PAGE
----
Books & Literature

Book Review: The Night House, by Jo Nesbo

HISTORY: From the internationally best-selling author comes a twisted, multi-layered spin on the classic horror novel for fans of Stranger Things and IT.

A horror-driven thriller, in the style of the Master of Horror (Stephen King), from the Norwegian Crime Noir legend.

Feature image credit: Penguin Books

This year, Norwegian Crime author Jo Nesbo – best known for his Harry Hole books – returns with his first standalone novel since 2020’s The Kingdom. The book follows the recently released Killing Moon (the 13th in the Harry Hole series). However, it is unlike anything we’ve seen from Nesbo to date.

The Night House tells the tale of Richard, a young man who has been relocated to a small town to live with his uncle and aunt, following the tragic death of his parents in a house fire. After a number of children’s disappearances, with Richard as the common denominator, the police begin to suspect he may be more intimately involved.

It sounds like a standard Nesbo storyline, but the reader will soon realise it’s far from that.

After heading into the woods to play with a stuttering schoolmate named Tom – a focus point for the opening of the tale – they decide to make a prank call. This is where the story takes a sinister and supernatural turn.

During the prank call, the phone’s receiver devours the stuttering Tom before Richard’s very eyes. This is only the first of a number of horror-filled turns that haunt Richard and only become stranger with each development. Ultimately, everything that Richard has witnessed is explained. Which, while satisfying to a point, does bring the tale crashing back to reality and normality, of sorts.

This book is written in the first person, traversing three parts, each set in a different timeline and differing locations. The first two parts are reminiscent of the early works of American master of horror, Stephen King, and devotees will likely relish this ironic alignment, considering King now predominantly works in the mystery genre. This has the mundane and everyday turn on the unsuspecting in terrifying fashion — trademarks of King’s bestsellers —delivered with the hallmarks of Nesbo’s home country.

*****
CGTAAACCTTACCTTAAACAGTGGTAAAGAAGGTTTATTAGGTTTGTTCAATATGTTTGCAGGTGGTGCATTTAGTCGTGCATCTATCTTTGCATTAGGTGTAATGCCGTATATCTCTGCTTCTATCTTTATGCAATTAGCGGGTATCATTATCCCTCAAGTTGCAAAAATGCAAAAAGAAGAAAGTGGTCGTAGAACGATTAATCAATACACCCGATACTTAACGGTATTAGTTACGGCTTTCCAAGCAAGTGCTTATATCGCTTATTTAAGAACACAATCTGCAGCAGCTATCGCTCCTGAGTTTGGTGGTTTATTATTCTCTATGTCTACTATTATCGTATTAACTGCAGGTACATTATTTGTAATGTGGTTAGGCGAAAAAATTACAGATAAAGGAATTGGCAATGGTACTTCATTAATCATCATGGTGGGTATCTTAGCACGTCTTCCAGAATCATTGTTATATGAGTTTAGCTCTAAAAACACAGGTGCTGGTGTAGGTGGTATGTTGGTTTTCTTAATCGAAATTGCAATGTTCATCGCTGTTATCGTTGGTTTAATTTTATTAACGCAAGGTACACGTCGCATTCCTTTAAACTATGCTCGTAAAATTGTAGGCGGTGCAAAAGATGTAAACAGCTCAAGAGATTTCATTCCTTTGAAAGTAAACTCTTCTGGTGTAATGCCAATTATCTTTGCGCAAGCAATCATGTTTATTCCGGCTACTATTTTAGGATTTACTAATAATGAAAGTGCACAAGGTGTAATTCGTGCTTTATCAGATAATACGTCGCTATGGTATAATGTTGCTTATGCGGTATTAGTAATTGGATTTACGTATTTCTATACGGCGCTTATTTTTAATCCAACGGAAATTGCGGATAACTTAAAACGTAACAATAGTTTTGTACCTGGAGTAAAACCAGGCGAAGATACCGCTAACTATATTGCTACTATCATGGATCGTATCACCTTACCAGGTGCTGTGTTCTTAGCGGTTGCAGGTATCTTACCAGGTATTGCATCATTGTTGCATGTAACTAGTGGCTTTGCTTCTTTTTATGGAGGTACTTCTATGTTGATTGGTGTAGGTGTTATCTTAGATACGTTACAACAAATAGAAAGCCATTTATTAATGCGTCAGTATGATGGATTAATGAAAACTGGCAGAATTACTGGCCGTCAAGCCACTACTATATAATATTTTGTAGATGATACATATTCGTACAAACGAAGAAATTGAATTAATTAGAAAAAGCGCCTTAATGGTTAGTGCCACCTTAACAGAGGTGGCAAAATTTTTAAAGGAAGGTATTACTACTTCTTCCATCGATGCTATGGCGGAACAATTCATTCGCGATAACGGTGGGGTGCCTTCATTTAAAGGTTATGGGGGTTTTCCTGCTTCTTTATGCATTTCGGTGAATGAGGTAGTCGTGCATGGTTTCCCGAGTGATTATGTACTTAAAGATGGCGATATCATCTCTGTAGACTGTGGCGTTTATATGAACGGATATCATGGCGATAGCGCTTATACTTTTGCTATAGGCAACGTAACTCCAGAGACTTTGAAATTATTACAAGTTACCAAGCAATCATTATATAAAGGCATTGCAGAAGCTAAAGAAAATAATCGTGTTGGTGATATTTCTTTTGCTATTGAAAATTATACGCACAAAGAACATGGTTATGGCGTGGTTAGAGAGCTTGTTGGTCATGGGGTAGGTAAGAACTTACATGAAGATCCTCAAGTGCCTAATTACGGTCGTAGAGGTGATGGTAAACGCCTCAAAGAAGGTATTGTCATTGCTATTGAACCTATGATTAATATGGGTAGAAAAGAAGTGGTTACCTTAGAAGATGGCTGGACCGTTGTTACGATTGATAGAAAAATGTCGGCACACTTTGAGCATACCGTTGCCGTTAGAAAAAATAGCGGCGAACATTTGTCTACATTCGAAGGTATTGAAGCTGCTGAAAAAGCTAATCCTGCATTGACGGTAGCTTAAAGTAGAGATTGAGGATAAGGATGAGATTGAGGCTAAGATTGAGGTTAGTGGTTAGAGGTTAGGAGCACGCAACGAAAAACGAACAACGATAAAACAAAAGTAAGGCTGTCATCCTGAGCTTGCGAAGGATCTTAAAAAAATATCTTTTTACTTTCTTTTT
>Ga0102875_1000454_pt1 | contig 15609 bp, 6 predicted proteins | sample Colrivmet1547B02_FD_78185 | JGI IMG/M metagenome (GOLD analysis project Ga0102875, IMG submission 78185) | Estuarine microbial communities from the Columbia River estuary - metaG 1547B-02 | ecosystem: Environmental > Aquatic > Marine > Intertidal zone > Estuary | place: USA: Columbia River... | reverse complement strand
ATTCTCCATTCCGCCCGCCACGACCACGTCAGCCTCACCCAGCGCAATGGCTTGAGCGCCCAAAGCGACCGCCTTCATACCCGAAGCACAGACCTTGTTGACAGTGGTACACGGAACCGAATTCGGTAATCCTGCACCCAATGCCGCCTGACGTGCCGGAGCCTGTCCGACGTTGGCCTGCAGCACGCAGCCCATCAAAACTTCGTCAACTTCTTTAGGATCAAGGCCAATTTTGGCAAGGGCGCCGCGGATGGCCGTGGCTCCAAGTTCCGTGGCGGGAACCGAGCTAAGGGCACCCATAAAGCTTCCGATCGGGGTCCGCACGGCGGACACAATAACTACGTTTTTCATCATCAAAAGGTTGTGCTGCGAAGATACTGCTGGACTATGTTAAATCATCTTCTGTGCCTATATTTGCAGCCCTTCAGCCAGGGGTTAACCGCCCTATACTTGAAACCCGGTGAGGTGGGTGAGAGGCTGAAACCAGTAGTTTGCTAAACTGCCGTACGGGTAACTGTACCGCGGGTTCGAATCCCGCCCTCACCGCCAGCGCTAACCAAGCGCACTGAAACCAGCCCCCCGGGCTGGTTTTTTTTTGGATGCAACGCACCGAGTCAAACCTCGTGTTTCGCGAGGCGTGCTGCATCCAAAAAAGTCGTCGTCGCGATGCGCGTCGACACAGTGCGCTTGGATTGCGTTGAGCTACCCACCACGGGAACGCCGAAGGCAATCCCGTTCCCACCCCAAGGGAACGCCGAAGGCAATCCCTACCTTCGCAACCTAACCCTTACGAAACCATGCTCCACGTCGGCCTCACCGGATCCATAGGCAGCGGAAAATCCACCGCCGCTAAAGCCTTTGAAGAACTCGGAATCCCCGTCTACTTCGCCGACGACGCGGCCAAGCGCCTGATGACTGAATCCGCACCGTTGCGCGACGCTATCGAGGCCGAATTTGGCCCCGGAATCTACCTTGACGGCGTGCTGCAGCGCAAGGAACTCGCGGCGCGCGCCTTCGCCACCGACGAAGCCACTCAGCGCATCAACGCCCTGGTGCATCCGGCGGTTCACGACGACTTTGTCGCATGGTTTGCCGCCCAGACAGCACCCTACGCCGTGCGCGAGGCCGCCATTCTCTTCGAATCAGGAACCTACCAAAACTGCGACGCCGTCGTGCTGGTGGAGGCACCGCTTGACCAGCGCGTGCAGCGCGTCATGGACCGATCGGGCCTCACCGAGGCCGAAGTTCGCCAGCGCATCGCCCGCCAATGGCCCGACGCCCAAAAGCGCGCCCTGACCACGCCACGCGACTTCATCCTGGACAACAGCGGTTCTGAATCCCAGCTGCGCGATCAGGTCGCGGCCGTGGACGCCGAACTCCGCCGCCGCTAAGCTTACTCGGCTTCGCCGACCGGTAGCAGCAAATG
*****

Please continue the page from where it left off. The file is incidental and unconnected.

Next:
The third part takes a jarring turn, while maintaining links to key aspects of its predecessors. It takes the story in a new direction, somewhat surprisingly, and ends on very grounded note and finishes with a similarity to the epic The Dark Tower by Stephen King.

The Night House is without a doubt a new direction from Nesbo, and it will be interesting to see whether it is one that influences future standalone works. With some time likely to pass before we see another new work, it is one to savour, all the same.

Reviewed by Glen Christie

The views expressed in this review belong to the author and not Glam Adelaide, its affiliates, or employees.

Distributed by: Penguin Books Australia
Released: September 2023
RRP: $32.99

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